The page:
Which of the following losses, in a synchronous motor, does not vary with load?
Right Answer is:
Windage losses in a synchronous motor do not vary with load.
Losses in Synchronous machine
The losses in synchronous machines are as follows:
(a) Fixed losses:- Core loss, bearing, friction, and windage loss, brush friction loss. These losses are obtained from the no-load test. Core loss occurs because of the eddy currents and hysteresis caused by the main magnetic field. It is the difference between the power required to drive the synchronous machine with or without field excitation. This is taken at the rated voltage and speed.
Windage losses in the synchronous motor
- These losses occur during the circulation of moving air around inside the machine.
- The rotor “whips” air around and the air resistance cause losses.
- Sometimes the rotor fan losses are included in windage and sometimes they are calculated separately; however, the physics of both are the same.
- Windage losses vary with the airspeed relative to the motor surfaces squared. In low-speed machines, these are often neglected.
- But in large high-speed machines (like flywheels and some 400Hz generators) windage losses are a dominant loss.
- To reduce windage losses and improve cooling, large power generators are sometimes sealed and cooled with hydrogen rather than air.
- Windage losses in a synchronous motor, does not vary with load.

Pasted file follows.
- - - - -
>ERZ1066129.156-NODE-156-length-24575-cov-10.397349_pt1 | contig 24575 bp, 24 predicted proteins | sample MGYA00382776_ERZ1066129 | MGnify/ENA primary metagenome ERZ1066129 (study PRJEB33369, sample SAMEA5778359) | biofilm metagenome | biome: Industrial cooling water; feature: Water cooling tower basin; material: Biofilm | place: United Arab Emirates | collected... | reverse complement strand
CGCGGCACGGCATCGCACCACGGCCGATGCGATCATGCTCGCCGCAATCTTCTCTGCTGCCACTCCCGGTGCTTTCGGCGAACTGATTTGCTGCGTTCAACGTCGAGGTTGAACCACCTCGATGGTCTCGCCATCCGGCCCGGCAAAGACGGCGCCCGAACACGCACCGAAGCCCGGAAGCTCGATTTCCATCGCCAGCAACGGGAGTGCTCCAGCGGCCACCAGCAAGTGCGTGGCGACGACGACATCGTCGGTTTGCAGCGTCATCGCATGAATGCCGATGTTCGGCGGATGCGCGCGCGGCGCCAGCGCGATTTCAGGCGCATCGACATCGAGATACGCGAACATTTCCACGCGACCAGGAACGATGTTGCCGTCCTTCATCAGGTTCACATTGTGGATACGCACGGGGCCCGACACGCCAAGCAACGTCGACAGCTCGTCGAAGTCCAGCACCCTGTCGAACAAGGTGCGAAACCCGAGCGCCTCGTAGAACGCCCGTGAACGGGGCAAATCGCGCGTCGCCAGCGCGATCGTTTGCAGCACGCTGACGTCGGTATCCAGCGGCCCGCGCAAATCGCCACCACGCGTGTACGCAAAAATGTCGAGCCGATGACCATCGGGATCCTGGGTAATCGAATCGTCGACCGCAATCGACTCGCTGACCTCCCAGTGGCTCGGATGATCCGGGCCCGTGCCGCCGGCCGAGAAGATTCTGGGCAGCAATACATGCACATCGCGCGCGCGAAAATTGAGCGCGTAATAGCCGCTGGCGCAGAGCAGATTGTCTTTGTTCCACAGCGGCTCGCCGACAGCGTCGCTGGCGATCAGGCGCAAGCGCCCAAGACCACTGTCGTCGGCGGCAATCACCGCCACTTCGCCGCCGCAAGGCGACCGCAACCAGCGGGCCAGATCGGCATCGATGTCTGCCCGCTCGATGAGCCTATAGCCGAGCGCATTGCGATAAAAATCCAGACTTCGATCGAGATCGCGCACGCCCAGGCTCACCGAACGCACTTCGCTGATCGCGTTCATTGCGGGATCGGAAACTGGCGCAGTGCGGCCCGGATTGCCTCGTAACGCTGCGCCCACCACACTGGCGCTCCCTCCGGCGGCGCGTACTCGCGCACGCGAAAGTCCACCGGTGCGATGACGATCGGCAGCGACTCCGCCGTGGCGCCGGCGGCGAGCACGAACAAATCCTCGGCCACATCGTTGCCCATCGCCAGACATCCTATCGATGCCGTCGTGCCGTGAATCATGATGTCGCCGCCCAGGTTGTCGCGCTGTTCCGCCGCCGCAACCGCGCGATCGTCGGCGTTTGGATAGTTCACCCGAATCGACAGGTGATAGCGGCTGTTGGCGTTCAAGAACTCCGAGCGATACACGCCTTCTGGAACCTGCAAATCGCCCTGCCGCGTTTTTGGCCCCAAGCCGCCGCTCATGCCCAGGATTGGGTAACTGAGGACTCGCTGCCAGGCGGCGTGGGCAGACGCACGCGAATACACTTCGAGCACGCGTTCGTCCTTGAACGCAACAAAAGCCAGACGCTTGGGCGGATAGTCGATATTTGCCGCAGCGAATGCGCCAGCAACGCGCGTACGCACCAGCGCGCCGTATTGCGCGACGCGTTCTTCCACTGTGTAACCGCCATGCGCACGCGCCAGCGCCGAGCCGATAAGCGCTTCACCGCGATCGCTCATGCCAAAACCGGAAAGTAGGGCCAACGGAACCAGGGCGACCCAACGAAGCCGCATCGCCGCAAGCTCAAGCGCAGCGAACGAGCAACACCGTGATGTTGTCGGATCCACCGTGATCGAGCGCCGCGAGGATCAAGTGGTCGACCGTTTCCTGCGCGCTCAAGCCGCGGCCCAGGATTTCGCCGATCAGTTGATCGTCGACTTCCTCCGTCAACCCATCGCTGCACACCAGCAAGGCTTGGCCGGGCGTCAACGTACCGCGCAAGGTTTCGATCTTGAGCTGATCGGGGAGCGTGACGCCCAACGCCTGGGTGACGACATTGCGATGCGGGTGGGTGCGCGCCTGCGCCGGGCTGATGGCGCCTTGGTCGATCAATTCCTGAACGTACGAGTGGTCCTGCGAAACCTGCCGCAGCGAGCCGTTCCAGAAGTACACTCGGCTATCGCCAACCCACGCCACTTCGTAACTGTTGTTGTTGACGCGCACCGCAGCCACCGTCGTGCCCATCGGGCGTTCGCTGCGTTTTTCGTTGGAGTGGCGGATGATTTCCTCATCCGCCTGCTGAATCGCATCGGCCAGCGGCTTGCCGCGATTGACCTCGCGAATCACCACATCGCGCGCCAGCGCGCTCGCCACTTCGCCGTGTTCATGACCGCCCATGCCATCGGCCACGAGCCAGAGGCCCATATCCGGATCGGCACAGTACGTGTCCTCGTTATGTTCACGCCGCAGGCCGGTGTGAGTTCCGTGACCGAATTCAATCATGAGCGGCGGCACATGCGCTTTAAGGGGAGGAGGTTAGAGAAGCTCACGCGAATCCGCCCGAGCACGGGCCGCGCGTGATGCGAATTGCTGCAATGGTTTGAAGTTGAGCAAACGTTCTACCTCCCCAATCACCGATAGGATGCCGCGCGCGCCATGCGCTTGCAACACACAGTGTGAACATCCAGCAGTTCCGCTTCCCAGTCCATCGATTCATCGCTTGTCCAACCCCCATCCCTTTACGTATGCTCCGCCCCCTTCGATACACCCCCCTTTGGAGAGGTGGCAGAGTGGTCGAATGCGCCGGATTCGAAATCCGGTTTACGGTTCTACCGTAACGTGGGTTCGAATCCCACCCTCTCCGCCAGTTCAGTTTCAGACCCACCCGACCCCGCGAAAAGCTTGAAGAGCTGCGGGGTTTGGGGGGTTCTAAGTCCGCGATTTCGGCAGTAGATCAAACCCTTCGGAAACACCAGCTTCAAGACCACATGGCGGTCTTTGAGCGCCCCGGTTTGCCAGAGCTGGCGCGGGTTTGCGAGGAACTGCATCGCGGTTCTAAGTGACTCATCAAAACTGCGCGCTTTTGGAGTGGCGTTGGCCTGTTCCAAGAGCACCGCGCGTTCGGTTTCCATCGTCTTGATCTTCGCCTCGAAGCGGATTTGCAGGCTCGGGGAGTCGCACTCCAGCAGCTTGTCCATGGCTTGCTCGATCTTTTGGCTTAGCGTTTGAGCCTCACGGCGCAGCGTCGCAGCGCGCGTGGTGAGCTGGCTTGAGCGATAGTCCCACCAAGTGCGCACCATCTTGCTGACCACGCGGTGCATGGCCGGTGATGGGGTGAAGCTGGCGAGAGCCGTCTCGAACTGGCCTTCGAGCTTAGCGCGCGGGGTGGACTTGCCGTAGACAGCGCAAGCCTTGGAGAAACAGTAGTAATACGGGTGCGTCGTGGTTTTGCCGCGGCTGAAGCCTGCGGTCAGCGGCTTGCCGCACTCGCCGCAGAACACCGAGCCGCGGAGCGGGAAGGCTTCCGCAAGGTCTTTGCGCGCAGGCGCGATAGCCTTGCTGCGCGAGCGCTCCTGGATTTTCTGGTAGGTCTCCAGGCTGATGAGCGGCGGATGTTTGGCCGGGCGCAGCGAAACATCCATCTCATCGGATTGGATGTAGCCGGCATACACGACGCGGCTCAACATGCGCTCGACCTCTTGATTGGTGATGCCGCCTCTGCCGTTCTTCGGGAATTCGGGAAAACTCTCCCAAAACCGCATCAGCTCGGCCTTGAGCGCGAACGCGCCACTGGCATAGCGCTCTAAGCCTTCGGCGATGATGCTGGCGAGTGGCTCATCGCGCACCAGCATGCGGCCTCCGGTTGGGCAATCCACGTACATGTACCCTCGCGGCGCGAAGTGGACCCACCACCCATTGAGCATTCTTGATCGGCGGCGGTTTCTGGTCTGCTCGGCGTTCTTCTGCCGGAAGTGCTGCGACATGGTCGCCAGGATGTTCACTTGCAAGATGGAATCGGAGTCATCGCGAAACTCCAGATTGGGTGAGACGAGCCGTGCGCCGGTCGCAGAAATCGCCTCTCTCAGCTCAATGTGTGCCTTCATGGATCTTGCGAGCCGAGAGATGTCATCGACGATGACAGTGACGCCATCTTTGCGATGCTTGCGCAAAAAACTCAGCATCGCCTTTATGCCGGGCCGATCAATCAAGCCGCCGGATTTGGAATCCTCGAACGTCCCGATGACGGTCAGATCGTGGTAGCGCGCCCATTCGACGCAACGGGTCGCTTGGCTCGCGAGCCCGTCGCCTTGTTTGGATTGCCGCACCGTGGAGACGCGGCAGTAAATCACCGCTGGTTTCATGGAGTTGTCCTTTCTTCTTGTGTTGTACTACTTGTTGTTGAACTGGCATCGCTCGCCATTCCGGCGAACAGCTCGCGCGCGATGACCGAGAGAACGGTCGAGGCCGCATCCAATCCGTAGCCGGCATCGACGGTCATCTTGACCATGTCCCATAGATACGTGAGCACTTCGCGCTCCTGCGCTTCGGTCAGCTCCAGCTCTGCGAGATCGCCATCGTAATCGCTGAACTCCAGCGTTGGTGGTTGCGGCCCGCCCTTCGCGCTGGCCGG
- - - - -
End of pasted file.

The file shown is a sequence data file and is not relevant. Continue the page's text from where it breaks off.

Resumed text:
(b) I2R loss in armature winding, stray loss in iron and conductors:- Armature I2R loss is current2 × dc resistance R corrected at 70°C and not the effective resistance. This can be calculated when I and R are measured. Stray load losses are caused due to changes in the flux distribution due to load. This can be found by a short-circuit test. The short-circuit current is adjusted to the value of load current at which the loss is to be determined, then the stray load loss = mechanical power input friction and windage loss I2R loss. The synchronous machine is run at the rated speed. Ventilation loss is the power required to circulate cooling air in addition to the windage loss.
(c) Excitation circuit losses:- These include field copper loss, rheostat loss. brush contact loss, exciter losses. Field copper loss = I2fRf, where If is the field current and Rf is the resistance of field winding. Rheostat loss is I2fRr, where Rr, is the resistance of the rheostat. Brush contact loss is taken as slip ring current. Exciter loss is considered when it is driven by a Synchronous machine and is part of the whole machine. Otherwise, it is changed to the plant and not to the alternator.
Note:- If the machine is not excited (zero field current) and running on no-load, the core loss will be zero and only windage and friction loss takes place. If the machine is excited (field current is supplied), both windage and friction and core losses take place. Thus, the core loss can be computed by taking the difference of the power consumed by machines with excitation and without excitation. It is common practice to consider core loss under load and no-load conditions the same.